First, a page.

European Court of Human Rights
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The European Court of Human Rights is an international court, which was set up in 1959, in Strasbourg, to examine alleged violations and ensure compliance by the States with their undertakings under the European Convention on Human Rights.

WHAT IS THE EUROPEAN COURT OF HUMAN RIGHTS?

The European Court of Human Rights is an international court, which was set up in 1959, in Strasbourg, to examine alleged violations and ensure compliance by the States with their undertakings under the European Convention on Human Rights.

II. WHAT DOES THE EUROPEAN COURT OF HUMAN RIGHTS DO?

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br>The Court applies the European Convention on Human Rights and ensures that States respect the rights and freedoms set out in the Convention, by examining applications, lodged by individuals or by States. 
When the Court concludes that a member State has violated one or more of these rights and freedoms, the Court delivers a judgment.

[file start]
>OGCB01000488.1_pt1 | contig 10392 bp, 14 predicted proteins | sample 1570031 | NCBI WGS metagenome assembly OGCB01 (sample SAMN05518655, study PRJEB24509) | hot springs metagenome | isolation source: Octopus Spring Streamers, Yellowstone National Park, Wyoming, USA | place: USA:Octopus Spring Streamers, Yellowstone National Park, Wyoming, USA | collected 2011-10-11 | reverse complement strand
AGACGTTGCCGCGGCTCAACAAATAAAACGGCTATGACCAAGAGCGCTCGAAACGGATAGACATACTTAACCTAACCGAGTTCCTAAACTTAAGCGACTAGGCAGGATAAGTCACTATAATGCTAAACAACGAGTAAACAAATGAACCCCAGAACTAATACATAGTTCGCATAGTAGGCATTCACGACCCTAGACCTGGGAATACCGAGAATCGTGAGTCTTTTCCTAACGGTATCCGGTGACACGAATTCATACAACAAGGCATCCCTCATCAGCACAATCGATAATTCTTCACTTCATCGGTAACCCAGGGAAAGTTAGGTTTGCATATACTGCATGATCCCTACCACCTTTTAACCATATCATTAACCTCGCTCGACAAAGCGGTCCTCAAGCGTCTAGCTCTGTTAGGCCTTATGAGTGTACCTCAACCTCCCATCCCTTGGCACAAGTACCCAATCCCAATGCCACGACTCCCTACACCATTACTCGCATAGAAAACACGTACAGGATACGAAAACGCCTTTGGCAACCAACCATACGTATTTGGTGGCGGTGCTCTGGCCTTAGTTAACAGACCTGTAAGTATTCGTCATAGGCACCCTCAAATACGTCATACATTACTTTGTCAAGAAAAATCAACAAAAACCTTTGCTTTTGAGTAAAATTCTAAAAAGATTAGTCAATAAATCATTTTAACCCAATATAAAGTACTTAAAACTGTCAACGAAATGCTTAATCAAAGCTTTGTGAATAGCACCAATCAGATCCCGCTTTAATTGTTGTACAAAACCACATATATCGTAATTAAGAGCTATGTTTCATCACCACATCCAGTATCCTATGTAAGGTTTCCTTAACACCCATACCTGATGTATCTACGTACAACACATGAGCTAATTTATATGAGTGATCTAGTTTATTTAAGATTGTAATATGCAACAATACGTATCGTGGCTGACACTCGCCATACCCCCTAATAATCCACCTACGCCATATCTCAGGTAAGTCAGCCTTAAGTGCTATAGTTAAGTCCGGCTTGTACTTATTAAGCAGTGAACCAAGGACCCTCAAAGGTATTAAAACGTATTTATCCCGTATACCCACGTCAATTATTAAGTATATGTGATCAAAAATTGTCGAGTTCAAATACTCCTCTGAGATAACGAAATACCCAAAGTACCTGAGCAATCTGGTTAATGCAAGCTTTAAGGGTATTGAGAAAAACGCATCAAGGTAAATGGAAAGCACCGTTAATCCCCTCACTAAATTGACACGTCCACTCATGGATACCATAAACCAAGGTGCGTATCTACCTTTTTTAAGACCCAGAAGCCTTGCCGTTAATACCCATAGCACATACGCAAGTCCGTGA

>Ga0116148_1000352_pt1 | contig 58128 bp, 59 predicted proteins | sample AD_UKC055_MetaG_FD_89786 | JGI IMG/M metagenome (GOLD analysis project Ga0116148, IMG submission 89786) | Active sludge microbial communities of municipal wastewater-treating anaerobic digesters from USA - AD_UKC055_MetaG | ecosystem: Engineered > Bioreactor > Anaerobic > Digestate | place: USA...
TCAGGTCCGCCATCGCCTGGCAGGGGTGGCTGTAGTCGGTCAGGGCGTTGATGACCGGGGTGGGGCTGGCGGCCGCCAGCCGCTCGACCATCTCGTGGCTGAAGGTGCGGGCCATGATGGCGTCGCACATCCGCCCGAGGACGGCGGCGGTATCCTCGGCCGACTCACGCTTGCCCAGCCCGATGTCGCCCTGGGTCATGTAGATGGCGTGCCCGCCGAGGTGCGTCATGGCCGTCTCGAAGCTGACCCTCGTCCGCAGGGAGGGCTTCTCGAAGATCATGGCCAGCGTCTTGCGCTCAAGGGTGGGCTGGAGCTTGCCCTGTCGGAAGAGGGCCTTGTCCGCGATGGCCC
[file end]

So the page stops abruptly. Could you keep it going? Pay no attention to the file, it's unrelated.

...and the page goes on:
Judgments finding violations are binding on the States concerned and they are obliged to execute them. The Committee of Ministers of the Council of Europe monitors the execution of judgments, particularly to ensure payment of the amounts awarded by the Court to the applicants in compensation for the damage they have sustained.

III. COMPOSITION OF THE EUROPEAN COURT OF HUMAN RIGHTS

The European Court consists of 47 judges, one for each State Party to the Convention. Although judges are elected in respect of a State, they hear cases as individuals and do not represent that State. They are totally independent and cannot engage in any activity that would be incompatible with their duty of independence and impartiality.

IV. IMPACT OF THE COURT’S CASE-LAW ON DOMESTIC LEGISLATION AND POLICY

In almost fifty years the Court has delivered more than 10,000 judgments. Given their binding character, they have led governments to alter their legislation and administrative practice in a wide range of areas. The Court’s case-law makes the Convention a powerful living instrument for meeting new challenges and consolidating the rule of law and democracy in Europe.